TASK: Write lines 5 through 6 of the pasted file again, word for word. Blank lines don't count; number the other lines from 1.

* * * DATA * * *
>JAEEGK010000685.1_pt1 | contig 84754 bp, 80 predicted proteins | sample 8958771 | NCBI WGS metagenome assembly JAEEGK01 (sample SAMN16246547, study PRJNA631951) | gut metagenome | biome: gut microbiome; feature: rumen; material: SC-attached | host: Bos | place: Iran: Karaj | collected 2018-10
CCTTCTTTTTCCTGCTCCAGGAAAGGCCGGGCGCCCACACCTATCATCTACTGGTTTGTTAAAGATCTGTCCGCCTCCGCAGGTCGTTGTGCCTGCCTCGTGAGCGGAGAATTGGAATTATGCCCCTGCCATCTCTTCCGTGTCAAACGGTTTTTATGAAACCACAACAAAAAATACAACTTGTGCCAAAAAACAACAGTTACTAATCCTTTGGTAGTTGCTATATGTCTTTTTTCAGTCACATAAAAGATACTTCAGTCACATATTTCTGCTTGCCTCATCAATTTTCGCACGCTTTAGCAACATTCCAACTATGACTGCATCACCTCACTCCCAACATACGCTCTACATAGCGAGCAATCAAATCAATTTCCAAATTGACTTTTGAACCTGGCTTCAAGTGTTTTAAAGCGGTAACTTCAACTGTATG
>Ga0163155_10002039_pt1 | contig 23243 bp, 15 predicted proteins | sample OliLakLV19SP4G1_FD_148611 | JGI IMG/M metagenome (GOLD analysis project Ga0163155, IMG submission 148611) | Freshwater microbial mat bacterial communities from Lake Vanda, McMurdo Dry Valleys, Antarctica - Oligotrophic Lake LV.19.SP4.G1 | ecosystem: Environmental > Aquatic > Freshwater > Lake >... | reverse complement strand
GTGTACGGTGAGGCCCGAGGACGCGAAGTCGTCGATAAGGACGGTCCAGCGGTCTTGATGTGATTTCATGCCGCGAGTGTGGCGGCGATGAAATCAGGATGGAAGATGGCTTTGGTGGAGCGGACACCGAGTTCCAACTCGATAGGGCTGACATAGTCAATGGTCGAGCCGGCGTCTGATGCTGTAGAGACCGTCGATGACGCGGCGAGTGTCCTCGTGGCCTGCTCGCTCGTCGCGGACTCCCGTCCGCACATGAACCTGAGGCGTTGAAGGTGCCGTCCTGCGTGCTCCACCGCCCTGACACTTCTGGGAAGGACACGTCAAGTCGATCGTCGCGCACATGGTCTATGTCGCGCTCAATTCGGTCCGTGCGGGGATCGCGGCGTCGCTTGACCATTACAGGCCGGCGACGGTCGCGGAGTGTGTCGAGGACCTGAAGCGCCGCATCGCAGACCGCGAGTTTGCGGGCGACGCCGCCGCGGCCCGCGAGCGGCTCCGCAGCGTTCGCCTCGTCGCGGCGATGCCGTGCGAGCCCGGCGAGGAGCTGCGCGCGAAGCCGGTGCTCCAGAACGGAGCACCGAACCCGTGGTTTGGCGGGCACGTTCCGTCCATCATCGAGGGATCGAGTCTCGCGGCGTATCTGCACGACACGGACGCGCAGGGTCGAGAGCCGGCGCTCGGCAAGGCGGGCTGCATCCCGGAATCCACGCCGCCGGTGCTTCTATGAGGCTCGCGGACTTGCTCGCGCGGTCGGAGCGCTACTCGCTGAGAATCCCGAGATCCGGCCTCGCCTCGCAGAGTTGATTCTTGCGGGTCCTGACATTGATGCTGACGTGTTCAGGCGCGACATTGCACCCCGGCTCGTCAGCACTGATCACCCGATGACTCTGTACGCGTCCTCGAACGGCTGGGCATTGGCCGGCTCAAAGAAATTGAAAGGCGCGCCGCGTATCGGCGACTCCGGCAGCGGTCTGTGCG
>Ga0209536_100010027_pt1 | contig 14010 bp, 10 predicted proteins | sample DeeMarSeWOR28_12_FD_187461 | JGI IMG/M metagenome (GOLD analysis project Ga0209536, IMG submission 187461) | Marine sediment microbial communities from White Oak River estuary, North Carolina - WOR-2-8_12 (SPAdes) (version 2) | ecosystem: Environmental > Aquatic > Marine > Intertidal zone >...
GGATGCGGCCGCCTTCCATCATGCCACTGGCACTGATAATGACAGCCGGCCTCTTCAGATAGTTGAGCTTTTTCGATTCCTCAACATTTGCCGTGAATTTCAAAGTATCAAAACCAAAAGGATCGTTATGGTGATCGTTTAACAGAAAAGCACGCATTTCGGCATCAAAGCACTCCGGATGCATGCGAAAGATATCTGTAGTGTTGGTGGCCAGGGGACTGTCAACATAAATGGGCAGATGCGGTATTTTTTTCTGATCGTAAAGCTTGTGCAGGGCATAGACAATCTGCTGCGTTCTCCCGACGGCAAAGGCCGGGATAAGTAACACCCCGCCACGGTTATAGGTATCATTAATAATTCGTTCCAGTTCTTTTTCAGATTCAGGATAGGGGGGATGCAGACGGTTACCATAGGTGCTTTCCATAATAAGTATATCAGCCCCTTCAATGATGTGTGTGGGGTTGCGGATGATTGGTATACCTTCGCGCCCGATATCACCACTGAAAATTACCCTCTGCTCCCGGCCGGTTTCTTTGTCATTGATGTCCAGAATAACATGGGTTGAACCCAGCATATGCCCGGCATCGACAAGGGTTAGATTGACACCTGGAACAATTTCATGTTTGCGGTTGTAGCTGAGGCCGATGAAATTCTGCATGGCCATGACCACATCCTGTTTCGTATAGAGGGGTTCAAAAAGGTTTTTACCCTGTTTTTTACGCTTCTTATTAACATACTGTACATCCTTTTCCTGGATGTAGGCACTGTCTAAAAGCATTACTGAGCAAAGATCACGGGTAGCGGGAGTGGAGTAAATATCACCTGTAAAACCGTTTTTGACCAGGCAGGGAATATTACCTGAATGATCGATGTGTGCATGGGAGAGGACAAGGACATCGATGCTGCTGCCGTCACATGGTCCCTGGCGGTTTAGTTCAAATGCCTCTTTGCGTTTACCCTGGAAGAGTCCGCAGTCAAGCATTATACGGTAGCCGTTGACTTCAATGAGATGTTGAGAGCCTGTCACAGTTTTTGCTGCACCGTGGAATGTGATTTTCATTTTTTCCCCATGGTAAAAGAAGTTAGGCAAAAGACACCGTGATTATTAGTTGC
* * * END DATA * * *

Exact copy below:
>Ga0209536_100010027_pt1 | contig 14010 bp, 10 predicted proteins | sample DeeMarSeWOR28_12_FD_187461 | JGI IMG/M metagenome (GOLD analysis project Ga0209536, IMG submission 187461) | Marine sediment microbial communities from White Oak River estuary, North Carolina - WOR-2-8_12 (SPAdes) (version 2) | ecosystem: Environmental > Aquatic > Marine > Intertidal zone >...
GGATGCGGCCGCCTTCCATCATGCCACTGGCACTGATAATGACAGCCGGCCTCTTCAGATAGTTGAGCTTTTTCGATTCCTCAACATTTGCCGTGAATTTCAAAGTATCAAAACCAAAAGGATCGTTATGGTGATCGTTTAACAGAAAAGCACGCATTTCGGCATCAAAGCACTCCGGATGCATGCGAAAGATATCTGTAGTGTTGGTGGCCAGGGGACTGTCAACATAAATGGGCAGATGCGGTATTTTTTTCTGATCGTAAAGCTTGTGCAGGGCATAGACAATCTGCTGCGTTCTCCCGACGGCAAAGGCCGGGATAAGTAACACCCCGCCACGGTTATAGGTATCATTAATAATTCGTTCCAGTTCTTTTTCAGATTCAGGATAGGGGGGATGCAGACGGTTACCATAGGTGCTTTCCATAATAAGTATATCAGCCCCTTCAATGATGTGTGTGGGGTTGCGGATGATTGGTATACCTTCGCGCCCGATATCACCACTGAAAATTACCCTCTGCTCCCGGCCGGTTTCTTTGTCATTGATGTCCAGAATAACATGGGTTGAACCCAGCATATGCCCGGCATCGACAAGGGTTAGATTGACACCTGGAACAATTTCATGTTTGCGGTTGTAGCTGAGGCCGATGAAATTCTGCATGGCCATGACCACATCCTGTTTCGTATAGAGGGGTTCAAAAAGGTTTTTACCCTGTTTTTTACGCTTCTTATTAACATACTGTACATCCTTTTCCTGGATGTAGGCACTGTCTAAAAGCATTACTGAGCAAAGATCACGGGTAGCGGGAGTGGAGTAAATATCACCTGTAAAACCGTTTTTGACCAGGCAGGGAATATTACCTGAATGATCGATGTGTGCATGGGAGAGGACAAGGACATCGATGCTGCTGCCGTCACATGGTCCCTGGCGGTTTAGTTCAAATGCCTCTTTGCGTTTACCCTGGAAGAGTCCGCAGTCAAGCATTATACGGTAGCCGTTGACTTCAATGAGATGTTGAGAGCCTGTCACAGTTTTTGCTGCACCGTGGAATGTGATTTTCATTTTTTCCCCATGGTAAAAGAAGTTAGGCAAAAGACACCGTGATTATTAGTTGC